For the first time, a new research methodology recently approved by the Food and Drug Administration has been used to demonstrate that converting patients from one anti-epileptic drug to another - in this case, lamotrigine extended-release (LTG XR) - is well-tolerated, effective and safe. The work by Jacqueline French and her team, from New York University in the US, illustrates how the new methodology addresses ethical issues inherent in more traditional study designs. It is published online in Springer's journal, Neurotherapeutics.
The use of traditional control groups in experimental designs can raise some ethical concerns, such as using inferior treatments for the control group in the study of an illness with significant morbidity and mortality, such as epilepsy. What French and team have done is compare their intervention group - the one where they are moving patients from one drug to another - with a so-called 'historical control group' obtained from a dataset of eight previously published studies, rather than recruit a new control group and give them a potentially less effective drug.
In their study, a total of 226 patients aged 13 years or older undergoing treatment for epilepsy across seven countries were randomly allocated to one of two groups: the first group received LTG XR 250mg; the second received 300mg once daily. During the conversion phase (11-12 weeks), the LTG XR dose was increased progressively as the previous drug was withdrawn gradually. The subjects then had a 12-week maintenance phase with LTG XR as monotherapy. Throughout the study period, the researchers monitored both the type and frequency of seizures and compared them to pre-intervention assessments.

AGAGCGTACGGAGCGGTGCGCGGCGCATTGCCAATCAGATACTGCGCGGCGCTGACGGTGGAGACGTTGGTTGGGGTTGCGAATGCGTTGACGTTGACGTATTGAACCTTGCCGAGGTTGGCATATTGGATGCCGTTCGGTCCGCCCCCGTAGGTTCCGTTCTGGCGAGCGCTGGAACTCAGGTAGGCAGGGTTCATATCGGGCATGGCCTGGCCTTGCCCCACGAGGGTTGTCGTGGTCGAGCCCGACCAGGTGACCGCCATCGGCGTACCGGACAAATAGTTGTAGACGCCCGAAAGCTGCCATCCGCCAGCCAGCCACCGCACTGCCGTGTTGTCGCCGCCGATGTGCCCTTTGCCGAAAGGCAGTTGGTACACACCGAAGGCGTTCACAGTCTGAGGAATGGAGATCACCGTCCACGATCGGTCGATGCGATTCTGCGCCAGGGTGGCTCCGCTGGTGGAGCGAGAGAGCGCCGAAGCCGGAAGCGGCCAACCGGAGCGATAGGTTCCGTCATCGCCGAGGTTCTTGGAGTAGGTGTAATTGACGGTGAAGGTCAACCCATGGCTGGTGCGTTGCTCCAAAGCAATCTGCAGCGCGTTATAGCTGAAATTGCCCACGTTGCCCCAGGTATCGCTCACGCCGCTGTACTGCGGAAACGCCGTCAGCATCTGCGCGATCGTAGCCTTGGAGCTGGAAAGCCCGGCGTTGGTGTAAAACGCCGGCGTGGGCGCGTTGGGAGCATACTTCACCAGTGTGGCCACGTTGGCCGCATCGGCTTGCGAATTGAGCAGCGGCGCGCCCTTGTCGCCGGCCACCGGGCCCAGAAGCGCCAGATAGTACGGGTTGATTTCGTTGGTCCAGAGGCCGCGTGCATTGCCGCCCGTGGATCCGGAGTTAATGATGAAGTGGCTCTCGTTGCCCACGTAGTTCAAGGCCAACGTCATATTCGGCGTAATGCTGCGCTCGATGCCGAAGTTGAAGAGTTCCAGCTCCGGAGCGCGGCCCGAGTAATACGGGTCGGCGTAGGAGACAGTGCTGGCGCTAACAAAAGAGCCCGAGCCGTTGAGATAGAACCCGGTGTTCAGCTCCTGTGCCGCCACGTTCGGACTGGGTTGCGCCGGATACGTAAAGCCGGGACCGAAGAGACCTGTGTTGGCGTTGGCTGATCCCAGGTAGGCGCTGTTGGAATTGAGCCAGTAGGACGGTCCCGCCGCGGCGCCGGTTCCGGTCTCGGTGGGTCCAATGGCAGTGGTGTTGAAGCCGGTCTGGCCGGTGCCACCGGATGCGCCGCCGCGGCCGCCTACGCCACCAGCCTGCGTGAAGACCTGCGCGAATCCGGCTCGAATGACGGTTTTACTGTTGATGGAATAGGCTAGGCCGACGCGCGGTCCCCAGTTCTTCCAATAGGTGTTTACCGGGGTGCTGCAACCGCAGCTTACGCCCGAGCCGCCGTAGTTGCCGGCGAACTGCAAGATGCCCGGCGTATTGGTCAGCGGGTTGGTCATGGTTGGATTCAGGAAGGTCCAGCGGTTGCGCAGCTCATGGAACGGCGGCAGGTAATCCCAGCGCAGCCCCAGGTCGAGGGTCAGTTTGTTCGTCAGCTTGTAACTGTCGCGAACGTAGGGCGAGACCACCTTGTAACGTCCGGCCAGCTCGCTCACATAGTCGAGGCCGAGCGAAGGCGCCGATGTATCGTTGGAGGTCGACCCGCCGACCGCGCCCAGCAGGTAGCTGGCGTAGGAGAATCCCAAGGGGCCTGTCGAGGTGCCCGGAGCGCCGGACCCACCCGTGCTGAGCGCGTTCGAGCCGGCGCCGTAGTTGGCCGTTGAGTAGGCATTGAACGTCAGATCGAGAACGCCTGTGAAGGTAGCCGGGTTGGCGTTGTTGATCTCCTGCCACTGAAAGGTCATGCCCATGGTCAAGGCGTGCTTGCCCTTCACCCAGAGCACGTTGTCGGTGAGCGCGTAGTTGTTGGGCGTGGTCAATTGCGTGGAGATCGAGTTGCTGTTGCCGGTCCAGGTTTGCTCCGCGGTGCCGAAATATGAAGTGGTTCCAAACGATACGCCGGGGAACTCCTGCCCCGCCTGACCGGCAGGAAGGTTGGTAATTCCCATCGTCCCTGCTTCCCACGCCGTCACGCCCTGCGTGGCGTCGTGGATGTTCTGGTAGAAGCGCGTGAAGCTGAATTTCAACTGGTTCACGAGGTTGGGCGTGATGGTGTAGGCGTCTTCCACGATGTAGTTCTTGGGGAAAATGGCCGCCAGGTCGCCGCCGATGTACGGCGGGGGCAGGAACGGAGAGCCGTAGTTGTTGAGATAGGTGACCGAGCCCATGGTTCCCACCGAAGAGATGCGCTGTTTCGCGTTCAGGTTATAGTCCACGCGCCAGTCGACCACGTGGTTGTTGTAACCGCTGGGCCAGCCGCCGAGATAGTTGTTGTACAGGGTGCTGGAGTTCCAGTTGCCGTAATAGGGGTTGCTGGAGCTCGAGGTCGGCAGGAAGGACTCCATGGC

The results demonstrate that LTG XR is effective as monotherapy. Approximately half of the study participants experienced at least a 50 percent reduction in seizure frequency compared to the number recorded before the study. More than half the group reported minor adverse events, including headache and dizziness predominantly.
The authors conclude: "A conversion-to-monotherapy study like ours, which incorporates a historical control, provides important information to clinicians, who often wish to convert their patients from one anti-epileptic drug to another. Without putting a group of patients at undue risk of seizure worsening, we demonstrated that it is possible to convert patients from another drug to LTG XR and that this conversion is well tolerated."
Explore further: Diabetes medication may help decrease BMI in obese adolescents
French J et al (2011). Lamotrigine XR conversion to monotherapy: first study using a historical control group. Neurotherapeutics. DOI 10.1007/s13311-011-0088-3